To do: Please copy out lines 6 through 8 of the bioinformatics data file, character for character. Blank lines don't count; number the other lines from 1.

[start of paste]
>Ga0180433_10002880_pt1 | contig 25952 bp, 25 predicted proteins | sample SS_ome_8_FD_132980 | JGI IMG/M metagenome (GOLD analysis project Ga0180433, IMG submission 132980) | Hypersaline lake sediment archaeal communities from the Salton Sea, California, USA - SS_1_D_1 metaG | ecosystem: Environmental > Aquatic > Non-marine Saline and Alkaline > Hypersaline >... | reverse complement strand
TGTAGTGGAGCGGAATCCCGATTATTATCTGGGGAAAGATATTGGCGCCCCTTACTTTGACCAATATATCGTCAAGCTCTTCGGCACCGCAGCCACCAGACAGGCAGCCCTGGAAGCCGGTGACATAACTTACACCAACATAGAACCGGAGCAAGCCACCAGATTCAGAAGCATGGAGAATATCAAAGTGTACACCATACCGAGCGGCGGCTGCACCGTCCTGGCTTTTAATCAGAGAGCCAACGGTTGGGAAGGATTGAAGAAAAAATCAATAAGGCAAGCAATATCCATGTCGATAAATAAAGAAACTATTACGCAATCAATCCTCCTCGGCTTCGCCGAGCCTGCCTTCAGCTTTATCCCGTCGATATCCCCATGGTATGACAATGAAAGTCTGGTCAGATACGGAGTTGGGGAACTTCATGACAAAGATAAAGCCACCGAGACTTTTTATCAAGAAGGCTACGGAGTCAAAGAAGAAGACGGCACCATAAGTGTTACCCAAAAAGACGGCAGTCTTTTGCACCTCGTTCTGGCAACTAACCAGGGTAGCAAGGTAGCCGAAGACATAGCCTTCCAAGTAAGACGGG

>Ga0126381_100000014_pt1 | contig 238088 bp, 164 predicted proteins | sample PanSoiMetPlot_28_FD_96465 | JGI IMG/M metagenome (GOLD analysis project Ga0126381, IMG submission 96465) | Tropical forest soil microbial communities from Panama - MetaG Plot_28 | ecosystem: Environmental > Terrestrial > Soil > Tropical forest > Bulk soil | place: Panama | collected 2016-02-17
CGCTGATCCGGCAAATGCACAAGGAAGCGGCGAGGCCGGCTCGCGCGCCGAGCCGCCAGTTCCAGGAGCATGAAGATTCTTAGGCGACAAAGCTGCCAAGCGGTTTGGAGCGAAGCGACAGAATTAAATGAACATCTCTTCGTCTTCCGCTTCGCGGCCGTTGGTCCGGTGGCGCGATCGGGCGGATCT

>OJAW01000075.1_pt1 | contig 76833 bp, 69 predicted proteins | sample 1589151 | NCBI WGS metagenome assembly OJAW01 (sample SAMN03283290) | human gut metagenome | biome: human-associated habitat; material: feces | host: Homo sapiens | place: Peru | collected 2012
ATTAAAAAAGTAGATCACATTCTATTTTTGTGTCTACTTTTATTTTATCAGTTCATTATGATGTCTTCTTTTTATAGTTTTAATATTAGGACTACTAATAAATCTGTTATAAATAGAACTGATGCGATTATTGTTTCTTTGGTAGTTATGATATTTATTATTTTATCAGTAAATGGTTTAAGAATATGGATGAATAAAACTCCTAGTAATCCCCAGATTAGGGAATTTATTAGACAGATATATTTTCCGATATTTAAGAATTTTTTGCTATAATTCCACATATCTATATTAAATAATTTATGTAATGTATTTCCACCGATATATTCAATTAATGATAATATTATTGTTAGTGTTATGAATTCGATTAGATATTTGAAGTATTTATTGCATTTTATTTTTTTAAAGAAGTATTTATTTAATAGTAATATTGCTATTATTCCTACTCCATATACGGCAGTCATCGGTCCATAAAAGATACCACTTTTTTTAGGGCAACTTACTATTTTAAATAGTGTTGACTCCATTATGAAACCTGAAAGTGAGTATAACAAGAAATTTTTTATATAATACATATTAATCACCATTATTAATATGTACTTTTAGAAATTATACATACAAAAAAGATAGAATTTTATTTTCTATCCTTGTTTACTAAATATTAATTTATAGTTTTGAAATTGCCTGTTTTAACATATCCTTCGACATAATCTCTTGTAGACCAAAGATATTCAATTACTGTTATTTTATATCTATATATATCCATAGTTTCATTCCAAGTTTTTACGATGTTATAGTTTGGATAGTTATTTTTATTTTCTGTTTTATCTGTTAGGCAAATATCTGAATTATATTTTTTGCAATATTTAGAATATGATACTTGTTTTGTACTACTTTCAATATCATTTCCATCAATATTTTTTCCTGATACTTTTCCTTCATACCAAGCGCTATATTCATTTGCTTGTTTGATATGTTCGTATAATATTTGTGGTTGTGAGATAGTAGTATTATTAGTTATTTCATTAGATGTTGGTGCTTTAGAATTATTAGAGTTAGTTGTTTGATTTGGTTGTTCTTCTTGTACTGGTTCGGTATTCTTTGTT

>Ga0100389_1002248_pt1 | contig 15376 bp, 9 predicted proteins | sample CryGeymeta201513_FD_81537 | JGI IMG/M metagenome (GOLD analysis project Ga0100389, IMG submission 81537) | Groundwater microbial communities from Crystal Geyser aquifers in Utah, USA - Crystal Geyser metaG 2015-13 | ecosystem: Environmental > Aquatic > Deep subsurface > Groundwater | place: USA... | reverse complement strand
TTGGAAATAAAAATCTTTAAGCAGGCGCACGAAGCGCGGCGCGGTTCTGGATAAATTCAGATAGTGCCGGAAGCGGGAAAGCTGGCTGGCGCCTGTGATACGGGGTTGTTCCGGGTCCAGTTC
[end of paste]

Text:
ATTAAAAAAGTAGATCACATTCTATTTTTGTGTCTACTTTTATTTTATCAGTTCATTATGATGTCTTCTTTTTATAGTTTTAATATTAGGACTACTAATAAATCTGTTATAAATAGAACTGATGCGATTATTGTTTCTTTGGTAGTTATGATATTTATTATTTTATCAGTAAATGGTTTAAGAATATGGATGAATAAAACTCCTAGTAATCCCCAGATTAGGGAATTTATTAGACAGATATATTTTCCGATATTTAAGAATTTTTTGCTATAATTCCACATATCTATATTAAATAATTTATGTAATGTATTTCCACCGATATATTCAATTAATGATAATATTATTGTTAGTGTTATGAATTCGATTAGATATTTGAAGTATTTATTGCATTTTATTTTTTTAAAGAAGTATTTATTTAATAGTAATATTGCTATTATTCCTACTCCATATACGGCAGTCATCGGTCCATAAAAGATACCACTTTTTTTAGGGCAACTTACTATTTTAAATAGTGTTGACTCCATTATGAAACCTGAAAGTGAGTATAACAAGAAATTTTTTATATAATACATATTAATCACCATTATTAATATGTACTTTTAGAAATTATACATACAAAAAAGATAGAATTTTATTTTCTATCCTTGTTTACTAAATATTAATTTATAGTTTTGAAATTGCCTGTTTTAACATATCCTTCGACATAATCTCTTGTAGACCAAAGATATTCAATTACTGTTATTTTATATCTATATATATCCATAGTTTCATTCCAAGTTTTTACGATGTTATAGTTTGGATAGTTATTTTTATTTTCTGTTTTATCTGTTAGGCAAATATCTGAATTATATTTTTTGCAATATTTAGAATATGATACTTGTTTTGTACTACTTTCAATATCATTTCCATCAATATTTTTTCCTGATACTTTTCCTTCATACCAAGCGCTATATTCATTTGCTTGTTTGATATGTTCGTATAATATTTGTGGTTGTGAGATAGTAGTATTATTAGTTATTTCATTAGATGTTGGTGCTTTAGAATTATTAGAGTTAGTTGTTTGATTTGGTTGTTCTTCTTGTACTGGTTCGGTATTCTTTGTT

>Ga0100389_1002248_pt1 | contig 15376 bp, 9 predicted proteins | sample CryGeymeta201513_FD_81537 | JGI IMG/M metagenome (GOLD analysis project Ga0100389, IMG submission 81537) | Groundwater microbial communities from Crystal Geyser aquifers in Utah, USA - Crystal Geyser metaG 2015-13 | ecosystem: Environmental > Aquatic > Deep subsurface > Groundwater | place: USA... | reverse complement strand
TTGGAAATAAAAATCTTTAAGCAGGCGCACGAAGCGCGGCGCGGTTCTGGATAAATTCAGATAGTGCCGGAAGCGGGAAAGCTGGCTGGCGCCTGTGATACGGGGTTGTTCCGGGTCCAGTTC